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Filipinos are happier than Chinese. That’s according to the recently published 2019 World Happiness Report, which ranks Philippines in the 69th position, and China in the 93trd position.
The World Happiness Report ranks 156 countries by combining quantitative data, such as per capita GDP growth; and qualitative data, such as social support, freedom to make life choices, and perceptions of corruption.
Philippines’s climb in the happiness rankings is consistent with a Gallup survey, which finds an increase in the percentage of Filipinos who consider their life positive enough to rate it as “thriving” in recent years.
Specifically, 28% of Filipinos consider themselves thriving in 2017 compared to 26% in 2016, pushing the Philippines up one notch in the ranking of the Asian-Pacific countries, as was discussed in a previous piece here.
Philippines’ big edge in the happiness ranking over China may come as a surprise to some emerging market observers. China is the world’s second largest economy, with a per capita GDP close to four times that of the Philippines; and a major investor in the Philippines infrastructure projects.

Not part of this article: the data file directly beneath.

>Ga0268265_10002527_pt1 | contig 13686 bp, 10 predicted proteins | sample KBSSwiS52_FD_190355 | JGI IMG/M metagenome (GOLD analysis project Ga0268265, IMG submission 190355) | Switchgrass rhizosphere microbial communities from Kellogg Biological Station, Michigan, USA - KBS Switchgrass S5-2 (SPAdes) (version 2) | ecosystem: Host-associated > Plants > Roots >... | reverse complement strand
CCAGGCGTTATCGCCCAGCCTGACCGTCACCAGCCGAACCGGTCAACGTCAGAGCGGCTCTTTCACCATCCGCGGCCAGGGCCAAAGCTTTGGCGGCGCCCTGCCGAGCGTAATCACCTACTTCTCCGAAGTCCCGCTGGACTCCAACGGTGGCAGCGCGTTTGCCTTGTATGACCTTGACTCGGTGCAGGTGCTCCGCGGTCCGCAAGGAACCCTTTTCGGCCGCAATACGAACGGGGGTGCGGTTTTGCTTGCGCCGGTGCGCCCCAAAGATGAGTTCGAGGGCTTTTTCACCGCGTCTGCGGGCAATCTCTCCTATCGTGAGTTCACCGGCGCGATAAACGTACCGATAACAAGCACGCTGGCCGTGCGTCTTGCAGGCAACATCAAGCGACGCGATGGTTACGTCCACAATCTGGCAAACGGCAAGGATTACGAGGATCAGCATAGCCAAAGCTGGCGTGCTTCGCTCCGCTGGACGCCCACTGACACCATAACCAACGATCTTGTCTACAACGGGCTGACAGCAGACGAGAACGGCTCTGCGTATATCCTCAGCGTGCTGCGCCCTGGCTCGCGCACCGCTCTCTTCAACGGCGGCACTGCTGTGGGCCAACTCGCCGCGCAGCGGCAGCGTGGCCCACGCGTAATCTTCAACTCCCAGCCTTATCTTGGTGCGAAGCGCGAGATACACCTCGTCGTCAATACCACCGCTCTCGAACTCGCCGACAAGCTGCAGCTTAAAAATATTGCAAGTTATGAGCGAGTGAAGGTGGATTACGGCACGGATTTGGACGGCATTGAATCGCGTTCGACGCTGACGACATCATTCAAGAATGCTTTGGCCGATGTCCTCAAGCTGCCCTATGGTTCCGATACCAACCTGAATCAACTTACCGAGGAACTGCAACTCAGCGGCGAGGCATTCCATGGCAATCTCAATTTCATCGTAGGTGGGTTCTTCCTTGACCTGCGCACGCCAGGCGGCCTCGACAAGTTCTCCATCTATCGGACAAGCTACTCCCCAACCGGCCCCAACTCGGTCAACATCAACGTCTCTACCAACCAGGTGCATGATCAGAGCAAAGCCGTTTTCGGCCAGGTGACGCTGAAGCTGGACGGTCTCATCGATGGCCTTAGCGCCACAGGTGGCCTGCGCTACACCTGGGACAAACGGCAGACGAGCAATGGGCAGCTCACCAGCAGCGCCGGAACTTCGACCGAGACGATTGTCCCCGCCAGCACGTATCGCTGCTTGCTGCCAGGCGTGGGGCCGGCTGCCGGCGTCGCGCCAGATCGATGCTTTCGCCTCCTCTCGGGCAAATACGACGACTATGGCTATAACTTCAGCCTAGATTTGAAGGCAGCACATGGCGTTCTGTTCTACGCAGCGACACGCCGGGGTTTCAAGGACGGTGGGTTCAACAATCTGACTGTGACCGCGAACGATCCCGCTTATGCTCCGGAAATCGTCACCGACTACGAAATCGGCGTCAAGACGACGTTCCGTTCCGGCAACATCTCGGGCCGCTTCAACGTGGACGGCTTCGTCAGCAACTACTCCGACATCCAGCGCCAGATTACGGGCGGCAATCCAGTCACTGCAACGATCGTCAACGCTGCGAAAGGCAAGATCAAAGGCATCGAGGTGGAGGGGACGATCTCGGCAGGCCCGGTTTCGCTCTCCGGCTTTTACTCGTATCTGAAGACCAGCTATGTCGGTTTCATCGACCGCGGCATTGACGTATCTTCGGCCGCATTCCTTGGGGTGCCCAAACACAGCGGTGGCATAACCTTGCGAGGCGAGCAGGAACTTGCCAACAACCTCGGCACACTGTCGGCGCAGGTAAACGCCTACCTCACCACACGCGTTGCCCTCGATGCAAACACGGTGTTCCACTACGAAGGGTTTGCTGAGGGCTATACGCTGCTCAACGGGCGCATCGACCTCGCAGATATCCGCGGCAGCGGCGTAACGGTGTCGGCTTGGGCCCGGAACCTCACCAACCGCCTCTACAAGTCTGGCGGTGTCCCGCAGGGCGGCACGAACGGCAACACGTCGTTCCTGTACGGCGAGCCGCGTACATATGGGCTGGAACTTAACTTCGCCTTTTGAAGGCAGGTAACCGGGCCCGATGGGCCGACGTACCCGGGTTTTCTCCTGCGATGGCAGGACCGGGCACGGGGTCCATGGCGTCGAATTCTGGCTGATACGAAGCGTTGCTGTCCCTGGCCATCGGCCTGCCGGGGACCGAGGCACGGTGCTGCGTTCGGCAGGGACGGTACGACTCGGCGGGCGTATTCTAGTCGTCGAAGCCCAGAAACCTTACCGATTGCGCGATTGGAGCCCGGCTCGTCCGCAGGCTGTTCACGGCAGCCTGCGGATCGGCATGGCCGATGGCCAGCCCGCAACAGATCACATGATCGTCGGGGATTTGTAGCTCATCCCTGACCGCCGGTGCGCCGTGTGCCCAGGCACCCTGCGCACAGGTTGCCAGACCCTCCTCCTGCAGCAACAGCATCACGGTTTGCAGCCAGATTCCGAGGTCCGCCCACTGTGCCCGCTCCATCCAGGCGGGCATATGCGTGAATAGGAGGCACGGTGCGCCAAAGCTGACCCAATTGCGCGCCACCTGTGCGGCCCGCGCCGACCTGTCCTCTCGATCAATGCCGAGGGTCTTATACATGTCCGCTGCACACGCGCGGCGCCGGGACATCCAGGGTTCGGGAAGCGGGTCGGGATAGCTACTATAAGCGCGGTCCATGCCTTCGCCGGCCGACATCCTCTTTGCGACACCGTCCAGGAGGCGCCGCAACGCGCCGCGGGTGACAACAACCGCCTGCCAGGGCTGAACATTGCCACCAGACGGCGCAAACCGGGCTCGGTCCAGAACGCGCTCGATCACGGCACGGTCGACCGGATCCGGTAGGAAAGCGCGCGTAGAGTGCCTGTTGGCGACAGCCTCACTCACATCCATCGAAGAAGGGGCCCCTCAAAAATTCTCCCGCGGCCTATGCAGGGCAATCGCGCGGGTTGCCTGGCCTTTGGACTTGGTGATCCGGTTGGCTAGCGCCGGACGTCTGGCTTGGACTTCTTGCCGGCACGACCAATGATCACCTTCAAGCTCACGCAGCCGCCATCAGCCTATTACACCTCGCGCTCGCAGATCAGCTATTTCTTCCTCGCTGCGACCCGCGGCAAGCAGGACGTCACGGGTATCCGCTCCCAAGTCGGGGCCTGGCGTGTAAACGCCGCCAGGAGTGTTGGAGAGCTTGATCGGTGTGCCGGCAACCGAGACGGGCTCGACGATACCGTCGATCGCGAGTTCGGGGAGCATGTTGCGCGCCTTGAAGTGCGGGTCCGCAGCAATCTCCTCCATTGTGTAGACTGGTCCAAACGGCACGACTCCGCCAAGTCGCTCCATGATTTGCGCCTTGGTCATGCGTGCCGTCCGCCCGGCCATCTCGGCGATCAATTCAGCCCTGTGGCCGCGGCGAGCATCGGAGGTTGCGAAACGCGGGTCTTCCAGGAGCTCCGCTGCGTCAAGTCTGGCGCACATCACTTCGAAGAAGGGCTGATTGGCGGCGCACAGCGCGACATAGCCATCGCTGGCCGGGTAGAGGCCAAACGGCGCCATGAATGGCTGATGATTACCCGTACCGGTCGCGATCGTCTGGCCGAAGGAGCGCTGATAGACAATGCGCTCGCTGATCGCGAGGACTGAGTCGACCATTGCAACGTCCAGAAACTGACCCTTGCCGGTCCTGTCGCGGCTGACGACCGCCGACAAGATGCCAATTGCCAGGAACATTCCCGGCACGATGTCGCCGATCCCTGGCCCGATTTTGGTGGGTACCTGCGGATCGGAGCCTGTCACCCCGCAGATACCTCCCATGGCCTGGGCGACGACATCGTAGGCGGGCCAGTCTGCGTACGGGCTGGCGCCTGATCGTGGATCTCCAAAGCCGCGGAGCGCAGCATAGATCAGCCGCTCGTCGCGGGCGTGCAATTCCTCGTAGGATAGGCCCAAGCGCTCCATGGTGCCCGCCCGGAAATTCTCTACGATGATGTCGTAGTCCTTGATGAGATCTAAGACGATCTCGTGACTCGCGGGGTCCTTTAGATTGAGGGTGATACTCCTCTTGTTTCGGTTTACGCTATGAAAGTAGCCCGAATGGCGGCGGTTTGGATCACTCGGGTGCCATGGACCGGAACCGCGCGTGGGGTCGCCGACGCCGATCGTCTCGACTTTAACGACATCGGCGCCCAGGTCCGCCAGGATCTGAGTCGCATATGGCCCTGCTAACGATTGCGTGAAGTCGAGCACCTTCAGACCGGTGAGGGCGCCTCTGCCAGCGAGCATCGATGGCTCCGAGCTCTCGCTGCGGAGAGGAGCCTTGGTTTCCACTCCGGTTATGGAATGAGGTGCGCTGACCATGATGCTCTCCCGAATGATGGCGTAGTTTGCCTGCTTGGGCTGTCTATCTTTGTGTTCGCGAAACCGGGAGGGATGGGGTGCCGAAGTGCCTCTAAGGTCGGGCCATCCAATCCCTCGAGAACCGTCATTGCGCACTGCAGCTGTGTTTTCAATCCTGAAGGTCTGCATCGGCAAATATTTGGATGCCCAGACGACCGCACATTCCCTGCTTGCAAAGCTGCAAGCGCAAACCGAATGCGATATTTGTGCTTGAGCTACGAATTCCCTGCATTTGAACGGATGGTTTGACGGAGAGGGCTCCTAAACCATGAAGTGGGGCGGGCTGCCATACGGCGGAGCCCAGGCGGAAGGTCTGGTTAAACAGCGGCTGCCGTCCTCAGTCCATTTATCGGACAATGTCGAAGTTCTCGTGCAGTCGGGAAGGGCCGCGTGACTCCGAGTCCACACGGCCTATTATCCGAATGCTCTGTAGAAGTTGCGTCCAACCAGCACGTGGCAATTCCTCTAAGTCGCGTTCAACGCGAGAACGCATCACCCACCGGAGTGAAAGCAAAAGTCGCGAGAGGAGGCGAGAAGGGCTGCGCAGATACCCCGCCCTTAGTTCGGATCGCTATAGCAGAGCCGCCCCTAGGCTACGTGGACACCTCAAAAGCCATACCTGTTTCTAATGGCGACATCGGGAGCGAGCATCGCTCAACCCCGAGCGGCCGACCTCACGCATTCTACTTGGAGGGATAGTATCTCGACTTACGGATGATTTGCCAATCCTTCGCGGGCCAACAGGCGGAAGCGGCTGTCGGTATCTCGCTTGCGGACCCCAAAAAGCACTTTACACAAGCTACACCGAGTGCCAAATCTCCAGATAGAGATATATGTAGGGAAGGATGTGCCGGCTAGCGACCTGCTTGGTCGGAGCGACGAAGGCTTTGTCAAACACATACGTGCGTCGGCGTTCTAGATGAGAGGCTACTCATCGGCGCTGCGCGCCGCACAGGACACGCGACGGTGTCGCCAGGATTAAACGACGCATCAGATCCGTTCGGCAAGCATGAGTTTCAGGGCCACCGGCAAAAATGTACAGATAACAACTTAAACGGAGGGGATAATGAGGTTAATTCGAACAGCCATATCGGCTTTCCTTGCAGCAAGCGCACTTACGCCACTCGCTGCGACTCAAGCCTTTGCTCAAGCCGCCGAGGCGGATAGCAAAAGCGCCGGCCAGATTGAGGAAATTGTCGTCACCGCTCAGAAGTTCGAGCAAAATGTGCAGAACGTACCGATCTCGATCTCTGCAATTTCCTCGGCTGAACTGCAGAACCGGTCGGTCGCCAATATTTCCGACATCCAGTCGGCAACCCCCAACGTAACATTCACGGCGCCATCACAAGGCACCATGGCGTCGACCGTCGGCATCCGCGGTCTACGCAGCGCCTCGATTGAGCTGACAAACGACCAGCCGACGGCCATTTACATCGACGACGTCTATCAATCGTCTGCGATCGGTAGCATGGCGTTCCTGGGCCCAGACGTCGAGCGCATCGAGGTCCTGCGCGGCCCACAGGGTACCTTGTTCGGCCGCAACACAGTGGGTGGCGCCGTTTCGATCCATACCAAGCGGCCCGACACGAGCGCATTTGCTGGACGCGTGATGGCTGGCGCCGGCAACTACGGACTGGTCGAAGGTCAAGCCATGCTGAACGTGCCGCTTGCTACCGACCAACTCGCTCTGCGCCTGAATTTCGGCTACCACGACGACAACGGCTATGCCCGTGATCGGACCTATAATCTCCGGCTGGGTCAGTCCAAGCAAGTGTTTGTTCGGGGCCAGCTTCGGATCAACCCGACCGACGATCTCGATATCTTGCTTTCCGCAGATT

Equity markets of the two countries do not seem to have taken notice, trading on economic rather than happiness fundamentals.
What makes Filipinos happier than Chinese? An improvement in the ways the Philippines government provides social services, according to Courtney Rickert McCaffrey, manager of thought leadership in strategy and management consulting firm A.T. Kearney’s Global Business Policy Council.
“The happiness levels of both Filipinos and Chinese have been rising in recent years, but Filipinos have made larger gains—particularly in the past two years,” says McCaffrey. “This appears to be driven at least in part by an improvement in the quality of government services delivery and Filipinos’ healthy life expectancy. And, overall, the Philippines scores much higher than China on the social support measure of national happiness.”
There’s one more area where the Philippines ranks higher than China, “Adventure,” as described in the 2018 U.S. News & World Report, applies nine criteria to come up with its list of the 80 Best Counties.
“Adventure,” includes such characterizations as “friendly, fun, pleasant climate, and scenic beauty,” which relate to the feelings of happiness.
Apparently, today’s Philippines has maintained something from the glory days of the 1960s, though it has been bypassed in per capita GDP by China.